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Thousands Mourn Death Of Cardinal O’Connor In Mass

By Hanna Rosin

Cardinal John O’Connor was remembered Monday much as he lived, with scores of politicians and high-ranking bishops paying homage and thousands of devoted parishioners packing St. Patrick’s Cathedral to bury the nation’s most prominent Catholic leader.

No one could remember a Mass in American Catholic history that gathered together a more impressive array of church leaders. Among the 3,000 mourners were all eight of the remaining U.S. cardinals and seven more from around the world, about 300 bishops and a sea of priests in white vestments who made up a funeral procession so long it took 45 minutes to file in.

For the first time, the pope sent his second-in-command, Vatican Secretary of State Cardinal Angelo Sodano, to preside over the funeral service of a cardinal.

The event was by invitation only, so tens of thousands were left outside the cathedral’s bronze doors. Starting early Monday morning, mourners lined up 10 deep behind police barricades on Fifth Avenue, listening to the service on loudspeakers, trading stories of their beloved spiritual leader and sharing water bottles in the 90-degree heat.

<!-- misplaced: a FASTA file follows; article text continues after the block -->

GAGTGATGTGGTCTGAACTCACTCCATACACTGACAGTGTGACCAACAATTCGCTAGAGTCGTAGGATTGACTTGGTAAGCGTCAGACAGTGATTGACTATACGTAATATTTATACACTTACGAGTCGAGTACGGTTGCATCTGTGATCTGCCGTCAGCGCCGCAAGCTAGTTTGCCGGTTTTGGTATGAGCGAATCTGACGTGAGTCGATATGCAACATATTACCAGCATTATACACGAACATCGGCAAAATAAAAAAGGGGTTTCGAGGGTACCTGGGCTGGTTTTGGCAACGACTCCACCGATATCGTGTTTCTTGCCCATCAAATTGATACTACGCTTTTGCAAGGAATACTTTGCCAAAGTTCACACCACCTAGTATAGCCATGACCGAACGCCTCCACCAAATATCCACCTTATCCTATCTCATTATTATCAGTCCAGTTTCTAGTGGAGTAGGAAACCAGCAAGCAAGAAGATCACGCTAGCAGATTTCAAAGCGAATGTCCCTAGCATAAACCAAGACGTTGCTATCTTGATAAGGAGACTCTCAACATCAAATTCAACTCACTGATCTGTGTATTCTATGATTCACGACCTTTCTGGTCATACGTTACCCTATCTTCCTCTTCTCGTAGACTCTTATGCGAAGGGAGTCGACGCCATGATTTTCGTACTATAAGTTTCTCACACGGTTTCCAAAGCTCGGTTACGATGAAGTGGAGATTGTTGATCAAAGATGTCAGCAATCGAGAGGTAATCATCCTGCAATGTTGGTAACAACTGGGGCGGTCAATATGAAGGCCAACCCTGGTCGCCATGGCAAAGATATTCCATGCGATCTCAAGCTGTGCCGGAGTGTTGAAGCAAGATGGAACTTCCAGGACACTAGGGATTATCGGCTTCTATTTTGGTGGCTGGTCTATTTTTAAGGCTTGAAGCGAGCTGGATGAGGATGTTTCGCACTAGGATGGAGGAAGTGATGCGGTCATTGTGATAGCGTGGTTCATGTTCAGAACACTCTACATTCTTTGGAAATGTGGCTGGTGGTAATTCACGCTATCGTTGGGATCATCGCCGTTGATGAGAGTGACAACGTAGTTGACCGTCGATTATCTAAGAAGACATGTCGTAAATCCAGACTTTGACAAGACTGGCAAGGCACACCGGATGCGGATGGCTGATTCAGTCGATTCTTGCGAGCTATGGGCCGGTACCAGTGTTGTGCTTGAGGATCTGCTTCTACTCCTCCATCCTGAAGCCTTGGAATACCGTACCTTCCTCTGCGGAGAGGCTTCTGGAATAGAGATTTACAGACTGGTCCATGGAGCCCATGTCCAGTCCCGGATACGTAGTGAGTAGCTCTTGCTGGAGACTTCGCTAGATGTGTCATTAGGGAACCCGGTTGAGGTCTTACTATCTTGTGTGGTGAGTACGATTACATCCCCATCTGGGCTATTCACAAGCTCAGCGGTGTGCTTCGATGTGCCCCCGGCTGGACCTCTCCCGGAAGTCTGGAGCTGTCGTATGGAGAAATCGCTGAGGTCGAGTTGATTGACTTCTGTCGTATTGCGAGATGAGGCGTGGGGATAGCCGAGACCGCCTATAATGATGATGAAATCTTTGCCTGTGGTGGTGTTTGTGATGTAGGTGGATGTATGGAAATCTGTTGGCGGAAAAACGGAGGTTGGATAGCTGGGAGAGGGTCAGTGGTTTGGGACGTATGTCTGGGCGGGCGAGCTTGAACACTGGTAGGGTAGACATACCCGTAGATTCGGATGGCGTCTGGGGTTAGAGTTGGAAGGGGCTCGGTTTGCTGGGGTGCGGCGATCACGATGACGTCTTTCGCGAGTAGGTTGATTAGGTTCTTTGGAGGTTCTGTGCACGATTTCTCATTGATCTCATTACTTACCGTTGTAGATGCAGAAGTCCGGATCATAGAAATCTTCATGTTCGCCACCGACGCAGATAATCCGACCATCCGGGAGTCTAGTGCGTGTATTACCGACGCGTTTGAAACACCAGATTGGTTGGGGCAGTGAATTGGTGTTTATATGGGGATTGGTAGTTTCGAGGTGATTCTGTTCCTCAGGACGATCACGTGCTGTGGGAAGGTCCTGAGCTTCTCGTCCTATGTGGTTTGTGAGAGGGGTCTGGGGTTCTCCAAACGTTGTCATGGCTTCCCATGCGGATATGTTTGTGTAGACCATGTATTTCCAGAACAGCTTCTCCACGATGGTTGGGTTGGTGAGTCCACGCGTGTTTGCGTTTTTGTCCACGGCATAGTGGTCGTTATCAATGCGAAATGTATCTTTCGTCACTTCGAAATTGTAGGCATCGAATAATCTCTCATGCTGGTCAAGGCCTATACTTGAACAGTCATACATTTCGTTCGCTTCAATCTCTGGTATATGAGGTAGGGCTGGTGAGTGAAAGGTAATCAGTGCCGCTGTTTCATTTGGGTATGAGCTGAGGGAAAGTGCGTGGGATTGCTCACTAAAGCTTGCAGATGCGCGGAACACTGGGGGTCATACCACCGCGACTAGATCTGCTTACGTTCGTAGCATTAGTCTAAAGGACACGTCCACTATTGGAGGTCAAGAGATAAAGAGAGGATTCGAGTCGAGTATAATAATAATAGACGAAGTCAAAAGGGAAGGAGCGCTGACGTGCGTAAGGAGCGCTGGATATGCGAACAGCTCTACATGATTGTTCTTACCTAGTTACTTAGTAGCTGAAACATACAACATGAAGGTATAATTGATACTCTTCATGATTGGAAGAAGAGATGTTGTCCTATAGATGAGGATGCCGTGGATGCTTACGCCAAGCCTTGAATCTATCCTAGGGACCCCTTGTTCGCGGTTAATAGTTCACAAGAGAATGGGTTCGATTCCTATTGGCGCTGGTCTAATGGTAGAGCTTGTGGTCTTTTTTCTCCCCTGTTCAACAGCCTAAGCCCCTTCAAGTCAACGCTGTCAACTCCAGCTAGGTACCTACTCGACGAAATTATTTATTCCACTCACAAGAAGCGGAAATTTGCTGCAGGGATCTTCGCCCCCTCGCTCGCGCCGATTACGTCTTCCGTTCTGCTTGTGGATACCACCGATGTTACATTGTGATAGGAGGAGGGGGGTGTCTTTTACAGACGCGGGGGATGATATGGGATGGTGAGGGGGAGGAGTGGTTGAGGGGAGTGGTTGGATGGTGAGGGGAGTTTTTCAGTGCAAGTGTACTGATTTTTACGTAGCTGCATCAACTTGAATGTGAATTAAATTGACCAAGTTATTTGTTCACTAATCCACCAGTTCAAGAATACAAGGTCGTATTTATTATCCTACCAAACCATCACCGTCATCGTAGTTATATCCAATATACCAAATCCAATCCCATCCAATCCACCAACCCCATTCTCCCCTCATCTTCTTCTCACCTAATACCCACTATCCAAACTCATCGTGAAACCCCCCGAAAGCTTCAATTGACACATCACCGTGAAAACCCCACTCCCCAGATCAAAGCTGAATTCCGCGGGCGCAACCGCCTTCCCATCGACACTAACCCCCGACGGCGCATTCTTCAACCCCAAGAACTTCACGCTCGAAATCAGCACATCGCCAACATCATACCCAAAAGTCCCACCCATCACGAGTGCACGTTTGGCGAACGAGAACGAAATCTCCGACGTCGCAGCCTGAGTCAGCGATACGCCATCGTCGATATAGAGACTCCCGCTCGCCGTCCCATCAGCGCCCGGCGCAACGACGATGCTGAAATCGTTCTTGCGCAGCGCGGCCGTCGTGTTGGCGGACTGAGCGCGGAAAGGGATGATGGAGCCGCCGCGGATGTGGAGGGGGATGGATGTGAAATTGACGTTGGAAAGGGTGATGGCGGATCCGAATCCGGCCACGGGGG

In his homily, Cardinal Bernard Law, the archbishop of Boston, did not list all the qualities that made O’Connor famous in the secular world: his amazing ability to simultaneously infuriate and charm New York, and his pugnacious crusade against abortion, homosexuality and the ordination of women in a city that flaunts its tolerance.

The funeral’s most dramatic moment came when Law recalled O’Connor’s greatest legacy, a reminder that the church must always be “unambiguously pro-life.” The church erupted into loud, sustained applause. Pew by pew the mourners stood up. TV cameras then lingered on President and Hillary Clinton, the last ones left sitting. Just before the applause died down they too took to their feet, both wearing the same inscrutable expression.